the company should set prices that give resellers a fair profit, encourage their support, and help them sell the product effectively
the government is another important external influence on pricing decisions
finally, social concerns may need to be taken into account as a company’s short-term sales, market share, and profit goals may
need to be tempered by broader societal considerations
New-Product Pricing Strategies
Market-Skimming Pricing
market-skimming pricing setting a high price for a new product to skim maximum revenues layer by layer from the segments
willing to pay the high price; the company makes fewer but more profitable sales
it makes sense only under certain conditions—(1) the product’s quality and image must support its higher price and enough
buyers must want the product at that price; (2) the costs of producing a smaller volume cannot be so high that they cancel the
advantage of charging more; and (3) competitors should not be able to enter the market easily and undercut the high price
Market-Penetration Pricing
market-penetration pricing setting a low price for a new product to attract a large number of buyers and a large market share
several conditions must be met—(1) the market must be highly price sensitive so that a low price produces more market growth;
(2) production and distribution costs must fall as sales volume rises; and (3) the low price must help keep out the competition,
and the penetration pricer must maintain its low-price position, otherwise, the price advantage may only be temporary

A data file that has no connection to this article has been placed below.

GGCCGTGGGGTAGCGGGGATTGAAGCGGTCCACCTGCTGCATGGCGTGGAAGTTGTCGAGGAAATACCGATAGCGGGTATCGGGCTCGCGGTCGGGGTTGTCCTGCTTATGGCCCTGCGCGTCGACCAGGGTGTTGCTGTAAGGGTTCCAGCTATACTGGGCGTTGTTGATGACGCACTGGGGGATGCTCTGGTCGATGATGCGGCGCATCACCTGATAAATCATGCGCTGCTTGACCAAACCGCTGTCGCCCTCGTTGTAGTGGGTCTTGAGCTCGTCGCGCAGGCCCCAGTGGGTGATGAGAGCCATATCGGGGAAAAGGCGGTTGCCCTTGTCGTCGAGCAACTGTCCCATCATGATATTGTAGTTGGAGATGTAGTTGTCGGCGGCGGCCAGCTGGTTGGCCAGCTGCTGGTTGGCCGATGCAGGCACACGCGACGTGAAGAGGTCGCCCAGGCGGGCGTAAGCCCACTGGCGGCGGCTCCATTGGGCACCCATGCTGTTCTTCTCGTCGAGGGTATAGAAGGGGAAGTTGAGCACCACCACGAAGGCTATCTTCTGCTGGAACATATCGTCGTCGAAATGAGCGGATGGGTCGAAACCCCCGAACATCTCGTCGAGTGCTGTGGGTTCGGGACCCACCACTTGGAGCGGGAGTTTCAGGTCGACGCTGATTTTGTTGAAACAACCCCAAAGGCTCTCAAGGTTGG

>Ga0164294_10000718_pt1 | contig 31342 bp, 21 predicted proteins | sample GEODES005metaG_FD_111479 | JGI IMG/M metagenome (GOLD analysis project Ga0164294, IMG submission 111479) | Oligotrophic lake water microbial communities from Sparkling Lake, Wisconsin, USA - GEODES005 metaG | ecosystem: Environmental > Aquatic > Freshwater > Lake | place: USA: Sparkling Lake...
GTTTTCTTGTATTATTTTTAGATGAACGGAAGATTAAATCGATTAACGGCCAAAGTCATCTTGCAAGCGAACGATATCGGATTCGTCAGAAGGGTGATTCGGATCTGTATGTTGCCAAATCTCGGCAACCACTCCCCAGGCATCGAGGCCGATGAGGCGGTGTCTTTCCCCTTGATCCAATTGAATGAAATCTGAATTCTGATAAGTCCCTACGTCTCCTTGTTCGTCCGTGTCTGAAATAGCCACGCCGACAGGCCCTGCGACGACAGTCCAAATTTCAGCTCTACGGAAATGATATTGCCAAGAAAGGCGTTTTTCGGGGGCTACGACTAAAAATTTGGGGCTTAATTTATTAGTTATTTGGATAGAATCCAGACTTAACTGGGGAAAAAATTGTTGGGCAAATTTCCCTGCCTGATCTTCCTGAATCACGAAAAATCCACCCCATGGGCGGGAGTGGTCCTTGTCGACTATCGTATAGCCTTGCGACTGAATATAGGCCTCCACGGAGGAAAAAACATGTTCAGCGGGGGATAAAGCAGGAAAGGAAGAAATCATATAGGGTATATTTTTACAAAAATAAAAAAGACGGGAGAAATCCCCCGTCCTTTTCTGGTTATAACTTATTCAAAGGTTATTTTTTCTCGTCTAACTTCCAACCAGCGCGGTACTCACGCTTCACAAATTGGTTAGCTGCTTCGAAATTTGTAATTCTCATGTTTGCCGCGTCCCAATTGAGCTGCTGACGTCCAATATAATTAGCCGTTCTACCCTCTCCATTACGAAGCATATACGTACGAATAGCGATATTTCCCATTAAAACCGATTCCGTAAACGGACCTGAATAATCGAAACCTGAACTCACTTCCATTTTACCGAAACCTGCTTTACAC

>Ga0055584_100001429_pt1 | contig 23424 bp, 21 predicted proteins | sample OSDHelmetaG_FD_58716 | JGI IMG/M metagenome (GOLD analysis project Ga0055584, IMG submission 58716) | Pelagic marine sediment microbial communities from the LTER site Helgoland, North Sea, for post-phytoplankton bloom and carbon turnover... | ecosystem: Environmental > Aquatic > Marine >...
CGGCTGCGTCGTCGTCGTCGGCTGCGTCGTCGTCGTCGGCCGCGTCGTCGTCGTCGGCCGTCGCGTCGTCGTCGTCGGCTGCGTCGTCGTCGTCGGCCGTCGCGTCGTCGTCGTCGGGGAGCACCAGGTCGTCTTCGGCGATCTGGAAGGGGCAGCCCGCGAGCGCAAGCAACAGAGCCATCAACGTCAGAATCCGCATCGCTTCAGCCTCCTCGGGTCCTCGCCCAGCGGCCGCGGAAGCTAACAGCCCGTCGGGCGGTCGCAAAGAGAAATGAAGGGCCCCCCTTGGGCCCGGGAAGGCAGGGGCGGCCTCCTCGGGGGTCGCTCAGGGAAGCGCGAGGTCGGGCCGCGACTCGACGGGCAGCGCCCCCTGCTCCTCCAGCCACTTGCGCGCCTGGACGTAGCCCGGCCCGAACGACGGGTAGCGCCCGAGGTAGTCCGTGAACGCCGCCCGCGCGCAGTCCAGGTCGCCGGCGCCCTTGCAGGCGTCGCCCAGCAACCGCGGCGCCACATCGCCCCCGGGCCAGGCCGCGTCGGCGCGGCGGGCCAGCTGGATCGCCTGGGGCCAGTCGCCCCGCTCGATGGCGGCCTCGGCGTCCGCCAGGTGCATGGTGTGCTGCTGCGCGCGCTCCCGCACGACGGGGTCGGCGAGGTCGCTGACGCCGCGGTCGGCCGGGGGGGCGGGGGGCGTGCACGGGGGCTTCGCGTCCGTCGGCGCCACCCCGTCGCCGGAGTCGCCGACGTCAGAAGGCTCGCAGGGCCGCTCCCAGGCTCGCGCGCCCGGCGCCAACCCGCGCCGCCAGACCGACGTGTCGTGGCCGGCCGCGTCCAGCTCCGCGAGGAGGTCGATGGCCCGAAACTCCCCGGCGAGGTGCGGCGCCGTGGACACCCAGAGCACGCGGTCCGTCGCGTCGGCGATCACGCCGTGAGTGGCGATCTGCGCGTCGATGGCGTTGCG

Product Mix Pricing Strategies
Product Line Pricing
product line pricing setting the price steps between various products in a product line based on cost differences between the
products, customer evaluations of different features, and competitors’ prices
the price steps should take into account cost differences between the products in the line
more importantly, they should account for differences in customer perceptions of the value of different features
Optional-Product Pricing
optional-product pricing the pricing of optional or accessory products along with a main product
Captive-Product Pricing
captive-product pricing setting a price for products that must be used along with a main product
in case of services, this captive-product pricing is called two-part pricing and is broken into a fixed fee plus a variable usage rate
the service firm must decide how much to charge for the basic service and how much for the variable usage
the fixed amount should be low enough to induce usage of the service; profit can be made on the variable fees
By-Product Pricing
by-product pricing setting a price for by-products to make the main product’s price more competitive
the by-products themselves can even turn out to be profitable
Product Bundle Pricing
product bundle pricing combining several products and offering the bundle at a reduced price
price bundling can promote the sales of products consumers might not otherwise buy, but the combined price must be low
enough to get them to buy the bundle
Price Adjustment Strategies